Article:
Order of search hits in a long list of returns

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Patricia McGuire

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Feb 4, 2014, 10:28:46 AM2/4/14
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I can't find this in the AtoM 2.0.1 manual under Searching, but I have seen threads saying that fields are weighted in search results. However what if each of your hits is found in, say, the title? Then what determines the order of returns? For example (I'll be boring) search for Sara Turing on our trial site http://ec2-54-196-124-87.compute-1.amazonaws.com/ and get 100 hits. The first four in order are all from the same collection (and repository):

Reference code GB GBR-0272 AMT/K/7/24

Title Sara Turing

Reference code GB GBR-0272 AMT/K/1 /1/85

Title Note by Sara Turing


Reference codeGB GBR-0272 AMT/K/1

Title Letters mainly to his mother, Sara Turing


Reference code GB GBR-0272 AMT/A/10

Title Letters from various authors to Mrs Sara Turing


So it's not alphabetical on reference code or title. Of course this forces users to facet their searching, is that the intention?

-Patricia McGuire
King's College
Cambridge, UK


Dan Gillean

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Feb 4, 2014, 2:35:27 PM2/4/14
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Hi Patricia,

There are several factors at work here.

Search weighting is something we hope to add back into AtoM 2.0, but at the moment, has not been implemented in the search for archival descriptions. You can see the settings that we had in place for ICA-AtoM (the 1.x version of our software), here: https://www.ica-atom.org/doc/Search_fields

Unless members of our community present strong arguments for changing these settings, it's likely that we will work toward re-implementing what seemed to work well in 1.x, and use that as a base from which to make further improvements.

2.x was a huge architectural change for AtoM, and one in which we put in many unsupported development hours. Consequently, the 2.0.0 release was not as polished as we might have dreamed of, and there are elements of the application that still require fine-tuning. Elasticsearch was one of the major architectural changes, and while it is a powerful search and analytic engine, we have not yet had the chance to experiment with all of its possibilities and fine tune these. Most of the default ES settings have been maintained in AtoM - with some analyzers put in place for autocomplete fields in the application. You can find the ES documentation here: http://www.elasticsearch.org/guide/

There are also a couple other elements that will inform the current search ordering for archival descriptions. Notably:

1) Most recent vs. Alphabetical: If you navigate to Admin > Settings > Global, you will see that there are two settings for sort - one for authenticated (i.e. logged in) users, and one for anonymous (i.e. not logged in) users. These settings determine the default sort order for either kind of user. "Last updated" will set the default sort for search and browse results to show the most recently created or updated records that match the query first, while alphabetic will sort them alphabetically.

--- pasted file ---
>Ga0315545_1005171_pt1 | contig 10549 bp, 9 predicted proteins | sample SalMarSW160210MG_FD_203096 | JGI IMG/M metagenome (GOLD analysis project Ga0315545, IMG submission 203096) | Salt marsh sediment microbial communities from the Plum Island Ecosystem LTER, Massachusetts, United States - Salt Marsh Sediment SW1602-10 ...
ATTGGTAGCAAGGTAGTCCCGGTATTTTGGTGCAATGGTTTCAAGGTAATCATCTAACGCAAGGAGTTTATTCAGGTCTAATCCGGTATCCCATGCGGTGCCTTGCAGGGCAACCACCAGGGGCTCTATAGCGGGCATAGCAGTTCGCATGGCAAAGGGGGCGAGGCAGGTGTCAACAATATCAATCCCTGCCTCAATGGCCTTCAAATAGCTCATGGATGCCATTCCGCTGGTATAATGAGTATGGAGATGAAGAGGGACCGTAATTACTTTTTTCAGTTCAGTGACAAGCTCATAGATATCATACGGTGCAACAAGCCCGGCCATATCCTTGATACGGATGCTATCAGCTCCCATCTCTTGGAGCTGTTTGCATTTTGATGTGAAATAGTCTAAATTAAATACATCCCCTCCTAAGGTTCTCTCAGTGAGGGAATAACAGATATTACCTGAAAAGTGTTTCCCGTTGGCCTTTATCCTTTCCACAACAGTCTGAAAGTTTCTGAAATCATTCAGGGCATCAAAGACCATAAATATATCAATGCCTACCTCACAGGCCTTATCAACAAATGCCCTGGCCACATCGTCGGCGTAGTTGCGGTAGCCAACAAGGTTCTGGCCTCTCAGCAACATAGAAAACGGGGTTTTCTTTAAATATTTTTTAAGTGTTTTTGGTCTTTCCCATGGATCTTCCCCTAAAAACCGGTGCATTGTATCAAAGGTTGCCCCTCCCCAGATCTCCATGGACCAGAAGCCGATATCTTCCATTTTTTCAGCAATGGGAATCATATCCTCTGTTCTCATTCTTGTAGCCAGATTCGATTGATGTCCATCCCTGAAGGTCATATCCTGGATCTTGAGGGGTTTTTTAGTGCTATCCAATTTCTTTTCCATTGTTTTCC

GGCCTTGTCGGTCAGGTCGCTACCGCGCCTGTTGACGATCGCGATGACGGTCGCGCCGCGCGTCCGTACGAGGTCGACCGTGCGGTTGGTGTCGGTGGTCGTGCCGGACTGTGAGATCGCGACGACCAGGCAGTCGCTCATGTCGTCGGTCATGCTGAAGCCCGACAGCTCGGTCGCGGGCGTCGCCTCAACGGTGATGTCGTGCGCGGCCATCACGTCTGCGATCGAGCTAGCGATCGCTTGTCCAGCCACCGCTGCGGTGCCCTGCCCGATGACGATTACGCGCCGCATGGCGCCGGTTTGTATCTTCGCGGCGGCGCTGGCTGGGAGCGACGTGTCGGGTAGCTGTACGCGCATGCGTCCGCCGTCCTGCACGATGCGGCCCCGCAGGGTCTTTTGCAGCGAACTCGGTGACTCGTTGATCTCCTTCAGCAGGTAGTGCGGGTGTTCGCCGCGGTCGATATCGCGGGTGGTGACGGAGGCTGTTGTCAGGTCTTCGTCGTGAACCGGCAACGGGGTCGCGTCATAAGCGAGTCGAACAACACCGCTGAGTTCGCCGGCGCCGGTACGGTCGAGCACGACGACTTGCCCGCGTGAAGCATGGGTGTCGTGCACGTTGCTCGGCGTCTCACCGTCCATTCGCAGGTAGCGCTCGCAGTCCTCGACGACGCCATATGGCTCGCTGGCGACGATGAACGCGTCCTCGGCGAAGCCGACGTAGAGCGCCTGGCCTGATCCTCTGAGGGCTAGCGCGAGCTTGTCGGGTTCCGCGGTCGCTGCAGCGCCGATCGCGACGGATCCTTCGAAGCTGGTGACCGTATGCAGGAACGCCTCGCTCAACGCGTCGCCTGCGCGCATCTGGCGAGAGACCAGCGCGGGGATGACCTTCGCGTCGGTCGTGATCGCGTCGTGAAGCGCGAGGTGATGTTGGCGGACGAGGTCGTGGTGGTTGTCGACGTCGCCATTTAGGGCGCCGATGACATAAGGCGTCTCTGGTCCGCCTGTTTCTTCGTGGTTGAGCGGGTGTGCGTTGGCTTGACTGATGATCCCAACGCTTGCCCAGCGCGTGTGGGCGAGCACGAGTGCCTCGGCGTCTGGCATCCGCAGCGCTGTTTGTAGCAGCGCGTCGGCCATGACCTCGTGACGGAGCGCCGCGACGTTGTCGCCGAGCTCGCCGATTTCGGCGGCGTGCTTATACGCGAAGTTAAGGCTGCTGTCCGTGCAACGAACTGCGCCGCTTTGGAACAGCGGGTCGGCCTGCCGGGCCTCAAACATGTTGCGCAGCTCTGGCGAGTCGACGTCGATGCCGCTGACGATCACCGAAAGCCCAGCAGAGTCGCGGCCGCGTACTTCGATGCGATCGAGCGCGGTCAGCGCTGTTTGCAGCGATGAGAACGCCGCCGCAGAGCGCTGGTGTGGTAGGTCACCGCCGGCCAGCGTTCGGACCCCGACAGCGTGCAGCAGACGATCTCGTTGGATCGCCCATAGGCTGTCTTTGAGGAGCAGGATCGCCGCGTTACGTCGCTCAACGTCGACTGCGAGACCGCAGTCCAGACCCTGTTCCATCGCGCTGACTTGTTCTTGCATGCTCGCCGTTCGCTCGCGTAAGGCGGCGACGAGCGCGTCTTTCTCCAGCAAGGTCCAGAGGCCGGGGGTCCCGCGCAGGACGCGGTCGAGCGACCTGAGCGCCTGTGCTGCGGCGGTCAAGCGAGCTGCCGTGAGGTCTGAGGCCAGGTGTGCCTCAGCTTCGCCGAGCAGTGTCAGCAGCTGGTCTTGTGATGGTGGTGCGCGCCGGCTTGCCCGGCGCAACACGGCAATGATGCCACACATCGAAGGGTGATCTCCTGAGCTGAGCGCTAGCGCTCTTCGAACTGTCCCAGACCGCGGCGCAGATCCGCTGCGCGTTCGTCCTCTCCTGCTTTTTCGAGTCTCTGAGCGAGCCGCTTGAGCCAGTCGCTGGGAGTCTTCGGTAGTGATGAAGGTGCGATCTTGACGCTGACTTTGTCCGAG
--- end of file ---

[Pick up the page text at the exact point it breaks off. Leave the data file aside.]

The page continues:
2) ASCII sort vs. Natural sort: this is a problem that exists not just in AtoM, but in computer science in general - it is known as the difference between ASCII sorting (i.e. the order that the computer's file system uses, based on the ASCII table where, for example, "a" comes after A-Z) and natural sorting - that is, an alphabetical or alpha numeric sorting that makes sense to humans. Coming up with an algorithm that transforms the computer's native ASCII sort into one that presents information to the end-user in a natural sort order that makes sense and works every time is surprisingly difficult. There is an article that outlines some of the challenges here: http://www.codinghorror.com/blog/2007/12/sorting-for-humans-natural-sort-order.html. You will note, by taking a look at the ASCII table, that a description whose title starts with "A" will be preceded by one starting with a number, which in turn will be preceded by one beginning with a quotation mark, which will be preceded by a description that begins with a space before its first character. Similarly, capitalization affects sort order - lowercase letters appear farther down in the sort order than uppercase ones.

At some point in the future, we'd love to spend some time seriously analyzing this challenge and creating a natural sort order for AtoM - but it will take time and consideration, and likely requires development sponsorship for us to be able to dedicate the time to it the task requires. For now, if you are concerned about sort order, be sure to consider this when naming your records.

I have added a note about this in our documentation about the use of the Sort button (here) on our Navigation page (along with an ASCII table for reference), but the Search and Advanced search pages are still works in progress, and I have not added the information about this in either place yet.

I hope that helps explain the current behavior.

Regards,

Dan Gillean, MAS, MLIS
AtoM Product Manager / Systems Analyst,
Artefactual Systems, Inc.
604-527-2056
@accesstomemory


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kjam...@ualberta.ca

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Apr 26, 2016, 12:17:16 PM4/26/16
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Have there been any changes to this in the past 2 years? And is it possible for this to be tweaked at the institutional level? (for example, to have rankings take into account the level of description so that fonds and series level results appear above item level results, etc)